The conference ran a morning workshop dedicated to marketing, they held daily panel discussions covering publishing venues, first time authors, agents, and more, and every night night, bona fide authors gave a presentation. Among our speakers were Ray Bradbury, Pulitzer finalist Luis Alberto Urrea, and mystery writer Sue Grafton. There were so many angles on how to present your writing. The agent panel discussed how to successfully pitch. The publishing panel introduced writers to options outside the major publishing house route. The marketing workshop explored ways to find an audience for your writing. The established authors talked of their journeys to becoming recognized authors. What I really appreciated was that none of the panels and presenters told us to change our writing or make it something that it is not, sometimes the exact opposite of what happens in a workshop. I heard some pretty outlandish things in the workshops, the most notorious being the critique where someone told the writer she should change her style, genre, and protagonist. I’m not dissing the workshop process (did I really just say diss? I’m kicking it old school baby!). It’s great to hear these different voices and feel like as writers we are part of something bigger than just us, but it’s also confusing to hear ten conflicting interpretations of the same work. The panelists and presenters reminded us that, above all else, the key to good writing is to write what drives you. Write with passion. Write what you love.

Meeting Other Writers
Easiest tick off the list. At a conference this large, all you need is a mouth. Business cards come in handy too.

The Santa Barbara Writer’s Conference ran a few contests during the week. There’s a Worst First Line contest and a themed writing contest (they announced the theme at the opening ceremony and writers could enter in fiction, nonfiction, or poetry). The conference started a new contest this year, which I participated in, The Ultimate Writeoff, a speed writing competition. Every day, I was given a writing assignment with 15-30 minutes to complete it. And much like Spaceballs, the assignments went straight to ludicrous speed. How would you like to write a poem about a garden gnome, or dialogue in the style of Nathaniel Hawthorne? We also had to read the resulting pieces aloud, no matter how embarrassing. And did I mention the entire contest was videotaped? Judges (including Fannie Flagg) awarded points and at the end of the week, a winner was declared. I won second place. Anyone who participated in the contest knows that I won second place because of Day Four. The writing assignment was to imagine turning a famous novel into a musical, and then write one song from it. My book? Harry Potter. My musical number? You can watch the video clip of it here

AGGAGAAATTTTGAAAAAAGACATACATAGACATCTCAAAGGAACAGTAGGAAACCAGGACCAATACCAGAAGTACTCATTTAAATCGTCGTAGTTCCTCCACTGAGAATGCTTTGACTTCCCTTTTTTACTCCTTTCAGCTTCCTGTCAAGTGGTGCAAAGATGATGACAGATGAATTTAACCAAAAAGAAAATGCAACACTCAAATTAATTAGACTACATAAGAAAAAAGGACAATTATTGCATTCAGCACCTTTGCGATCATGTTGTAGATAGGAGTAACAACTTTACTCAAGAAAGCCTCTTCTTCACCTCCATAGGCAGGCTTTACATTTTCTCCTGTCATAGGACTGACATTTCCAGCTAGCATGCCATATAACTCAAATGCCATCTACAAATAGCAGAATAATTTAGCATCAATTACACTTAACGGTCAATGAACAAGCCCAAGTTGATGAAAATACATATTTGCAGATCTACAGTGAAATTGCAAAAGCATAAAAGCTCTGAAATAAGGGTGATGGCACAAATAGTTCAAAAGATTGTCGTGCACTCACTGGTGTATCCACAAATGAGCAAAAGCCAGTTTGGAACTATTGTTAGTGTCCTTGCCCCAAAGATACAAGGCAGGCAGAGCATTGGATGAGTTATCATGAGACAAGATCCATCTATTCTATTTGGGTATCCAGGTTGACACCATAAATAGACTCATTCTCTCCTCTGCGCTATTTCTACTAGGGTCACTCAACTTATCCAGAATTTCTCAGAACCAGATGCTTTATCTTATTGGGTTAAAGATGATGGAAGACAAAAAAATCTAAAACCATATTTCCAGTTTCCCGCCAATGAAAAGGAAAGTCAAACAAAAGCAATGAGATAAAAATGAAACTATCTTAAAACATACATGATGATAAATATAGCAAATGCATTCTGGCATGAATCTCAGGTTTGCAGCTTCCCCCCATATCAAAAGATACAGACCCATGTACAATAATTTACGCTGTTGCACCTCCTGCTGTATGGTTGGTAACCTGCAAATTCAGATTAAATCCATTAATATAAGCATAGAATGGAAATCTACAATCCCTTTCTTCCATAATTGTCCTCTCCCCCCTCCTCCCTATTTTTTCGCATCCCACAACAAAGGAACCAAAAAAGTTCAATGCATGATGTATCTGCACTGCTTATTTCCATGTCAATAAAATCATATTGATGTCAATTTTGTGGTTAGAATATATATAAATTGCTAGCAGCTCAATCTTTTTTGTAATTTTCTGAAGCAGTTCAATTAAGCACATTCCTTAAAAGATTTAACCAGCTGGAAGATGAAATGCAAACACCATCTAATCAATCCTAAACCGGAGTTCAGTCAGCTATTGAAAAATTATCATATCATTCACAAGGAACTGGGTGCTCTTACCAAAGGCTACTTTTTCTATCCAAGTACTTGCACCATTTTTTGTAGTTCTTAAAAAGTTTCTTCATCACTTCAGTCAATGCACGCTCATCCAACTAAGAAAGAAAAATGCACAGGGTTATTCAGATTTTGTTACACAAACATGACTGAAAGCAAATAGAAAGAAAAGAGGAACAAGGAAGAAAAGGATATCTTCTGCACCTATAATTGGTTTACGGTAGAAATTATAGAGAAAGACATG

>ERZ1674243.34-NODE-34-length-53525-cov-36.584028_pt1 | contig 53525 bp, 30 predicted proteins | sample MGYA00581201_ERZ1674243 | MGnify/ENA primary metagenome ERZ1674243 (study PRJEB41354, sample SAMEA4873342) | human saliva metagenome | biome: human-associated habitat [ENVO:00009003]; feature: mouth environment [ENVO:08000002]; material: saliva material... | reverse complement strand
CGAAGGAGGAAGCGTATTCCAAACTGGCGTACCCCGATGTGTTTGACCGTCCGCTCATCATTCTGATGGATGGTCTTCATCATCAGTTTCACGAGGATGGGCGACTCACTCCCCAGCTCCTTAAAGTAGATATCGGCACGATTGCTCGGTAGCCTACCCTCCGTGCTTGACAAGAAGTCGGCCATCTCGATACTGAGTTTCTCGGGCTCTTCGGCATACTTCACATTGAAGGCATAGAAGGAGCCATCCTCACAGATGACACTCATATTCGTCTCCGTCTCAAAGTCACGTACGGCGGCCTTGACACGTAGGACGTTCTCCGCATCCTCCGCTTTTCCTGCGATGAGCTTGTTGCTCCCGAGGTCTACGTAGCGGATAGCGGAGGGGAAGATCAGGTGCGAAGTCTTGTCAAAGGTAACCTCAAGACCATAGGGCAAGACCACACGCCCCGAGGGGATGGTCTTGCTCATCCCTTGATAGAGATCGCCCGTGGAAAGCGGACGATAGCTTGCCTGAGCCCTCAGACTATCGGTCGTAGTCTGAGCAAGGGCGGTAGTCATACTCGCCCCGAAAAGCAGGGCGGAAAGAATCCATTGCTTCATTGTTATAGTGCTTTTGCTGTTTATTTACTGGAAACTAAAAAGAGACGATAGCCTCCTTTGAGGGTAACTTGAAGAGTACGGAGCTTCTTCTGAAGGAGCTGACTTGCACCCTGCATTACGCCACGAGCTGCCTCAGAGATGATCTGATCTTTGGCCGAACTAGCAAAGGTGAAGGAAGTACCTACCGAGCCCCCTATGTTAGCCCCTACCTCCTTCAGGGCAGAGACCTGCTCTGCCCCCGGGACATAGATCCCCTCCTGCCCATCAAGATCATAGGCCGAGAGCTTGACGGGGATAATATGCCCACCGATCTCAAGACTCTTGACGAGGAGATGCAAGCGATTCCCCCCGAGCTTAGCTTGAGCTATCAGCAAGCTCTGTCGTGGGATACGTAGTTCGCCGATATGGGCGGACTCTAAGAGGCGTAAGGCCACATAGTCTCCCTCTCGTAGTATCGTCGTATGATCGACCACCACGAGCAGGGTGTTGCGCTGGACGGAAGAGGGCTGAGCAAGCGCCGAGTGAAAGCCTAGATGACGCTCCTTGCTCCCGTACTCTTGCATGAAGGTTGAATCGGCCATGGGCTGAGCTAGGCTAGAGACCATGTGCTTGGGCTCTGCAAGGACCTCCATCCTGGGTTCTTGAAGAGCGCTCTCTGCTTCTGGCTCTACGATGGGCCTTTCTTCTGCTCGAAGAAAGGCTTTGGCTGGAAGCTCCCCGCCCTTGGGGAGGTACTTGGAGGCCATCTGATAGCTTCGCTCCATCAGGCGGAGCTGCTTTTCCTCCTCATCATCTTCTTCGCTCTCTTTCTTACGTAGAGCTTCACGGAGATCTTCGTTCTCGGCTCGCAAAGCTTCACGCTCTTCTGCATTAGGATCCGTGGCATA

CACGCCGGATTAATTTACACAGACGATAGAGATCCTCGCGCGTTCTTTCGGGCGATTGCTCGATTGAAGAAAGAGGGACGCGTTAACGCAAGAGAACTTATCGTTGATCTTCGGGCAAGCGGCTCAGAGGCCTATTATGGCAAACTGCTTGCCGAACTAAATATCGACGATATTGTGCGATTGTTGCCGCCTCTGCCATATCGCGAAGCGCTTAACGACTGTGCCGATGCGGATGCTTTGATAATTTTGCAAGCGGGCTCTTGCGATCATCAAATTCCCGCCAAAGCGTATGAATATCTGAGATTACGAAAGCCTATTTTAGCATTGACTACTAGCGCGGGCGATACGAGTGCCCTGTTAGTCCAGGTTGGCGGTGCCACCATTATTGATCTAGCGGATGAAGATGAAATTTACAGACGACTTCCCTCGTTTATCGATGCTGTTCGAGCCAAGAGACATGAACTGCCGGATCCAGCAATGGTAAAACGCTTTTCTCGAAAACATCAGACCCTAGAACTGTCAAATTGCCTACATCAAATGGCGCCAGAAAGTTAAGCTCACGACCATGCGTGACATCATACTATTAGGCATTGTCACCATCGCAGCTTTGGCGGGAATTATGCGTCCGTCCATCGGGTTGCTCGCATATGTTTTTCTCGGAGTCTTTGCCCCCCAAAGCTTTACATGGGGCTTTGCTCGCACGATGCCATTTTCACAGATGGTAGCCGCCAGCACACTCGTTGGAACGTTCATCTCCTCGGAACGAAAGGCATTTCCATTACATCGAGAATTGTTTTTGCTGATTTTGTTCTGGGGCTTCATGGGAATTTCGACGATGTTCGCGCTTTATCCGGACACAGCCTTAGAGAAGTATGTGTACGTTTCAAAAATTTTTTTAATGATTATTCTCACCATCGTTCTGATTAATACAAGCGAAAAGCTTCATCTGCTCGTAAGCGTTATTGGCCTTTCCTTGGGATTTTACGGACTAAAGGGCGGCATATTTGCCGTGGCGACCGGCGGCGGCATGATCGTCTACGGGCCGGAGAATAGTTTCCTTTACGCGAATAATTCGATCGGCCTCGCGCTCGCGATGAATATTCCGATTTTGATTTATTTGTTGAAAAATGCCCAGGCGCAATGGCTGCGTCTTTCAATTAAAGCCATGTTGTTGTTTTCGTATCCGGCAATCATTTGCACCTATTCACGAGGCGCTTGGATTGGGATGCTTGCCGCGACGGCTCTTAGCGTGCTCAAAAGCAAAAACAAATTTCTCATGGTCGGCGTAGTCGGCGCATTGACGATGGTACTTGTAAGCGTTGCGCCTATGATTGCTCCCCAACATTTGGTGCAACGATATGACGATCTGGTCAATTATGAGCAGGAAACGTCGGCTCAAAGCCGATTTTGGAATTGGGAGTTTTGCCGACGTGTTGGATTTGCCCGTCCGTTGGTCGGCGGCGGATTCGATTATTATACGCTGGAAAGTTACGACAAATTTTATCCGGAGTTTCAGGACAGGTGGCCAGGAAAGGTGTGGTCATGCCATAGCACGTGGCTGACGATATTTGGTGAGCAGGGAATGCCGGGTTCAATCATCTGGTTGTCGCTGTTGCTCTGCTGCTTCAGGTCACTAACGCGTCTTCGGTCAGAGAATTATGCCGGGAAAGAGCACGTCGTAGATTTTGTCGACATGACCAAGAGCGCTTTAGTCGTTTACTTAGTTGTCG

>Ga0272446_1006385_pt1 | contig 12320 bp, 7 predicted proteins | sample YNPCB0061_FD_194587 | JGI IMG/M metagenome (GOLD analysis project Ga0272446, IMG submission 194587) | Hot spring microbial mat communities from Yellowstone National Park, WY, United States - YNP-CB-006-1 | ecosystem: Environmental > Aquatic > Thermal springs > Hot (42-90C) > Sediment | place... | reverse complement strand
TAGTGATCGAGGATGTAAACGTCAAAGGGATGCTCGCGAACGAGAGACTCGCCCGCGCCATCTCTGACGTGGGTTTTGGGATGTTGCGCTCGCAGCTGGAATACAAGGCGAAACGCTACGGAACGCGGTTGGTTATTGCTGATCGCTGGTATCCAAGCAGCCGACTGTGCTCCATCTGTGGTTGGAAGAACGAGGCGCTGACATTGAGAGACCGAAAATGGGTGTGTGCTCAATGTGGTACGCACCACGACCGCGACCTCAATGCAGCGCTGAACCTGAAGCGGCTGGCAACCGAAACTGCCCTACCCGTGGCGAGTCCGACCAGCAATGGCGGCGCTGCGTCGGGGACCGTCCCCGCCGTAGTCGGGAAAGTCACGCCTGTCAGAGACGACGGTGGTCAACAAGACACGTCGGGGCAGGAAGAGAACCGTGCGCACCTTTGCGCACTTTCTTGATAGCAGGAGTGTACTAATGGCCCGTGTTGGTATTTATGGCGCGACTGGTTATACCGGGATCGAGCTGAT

All in all, the Santa Barbara Writer’s Conference went beyond my expectations (because, really, who expects to write a song about Harry Potter?). It introduced me to new ways to view my writing, new thoughts on reaching agents, and readers, and new writers to include in my network.

In short, it gave me hope. And us writers? We live off that.

When she's not writing, Jessica DeVoe is running around after her two children. Her fiction has appeared in Thema and she blogs with reckless abandon here.


Janet said...

Sounds intriguing. Now all I have to do is finish my novel and I'm gold, baby. Gold.

Kristi said...

I always wondered what happens at those things. So no cultish ritualistic sacrifices to the publishing gods? Hmmph.

Damien Riley said...

It's so inspiring to me when a demagogue like Ray Bradbury gives back by speaking to aspiring writers. I would have loved to have heard him. Besides that it sounds like this was a place for writers to get inspired and it is good to know that is happening in this world. Stumbled!

ralbury said...

I can't wait to read your "fiction novel!" I have faith that one of the agents is smart enough to sign you!

TC said...

Brilliant post. Very funny, and useful too. I wish I could have been there (although I feel like I was).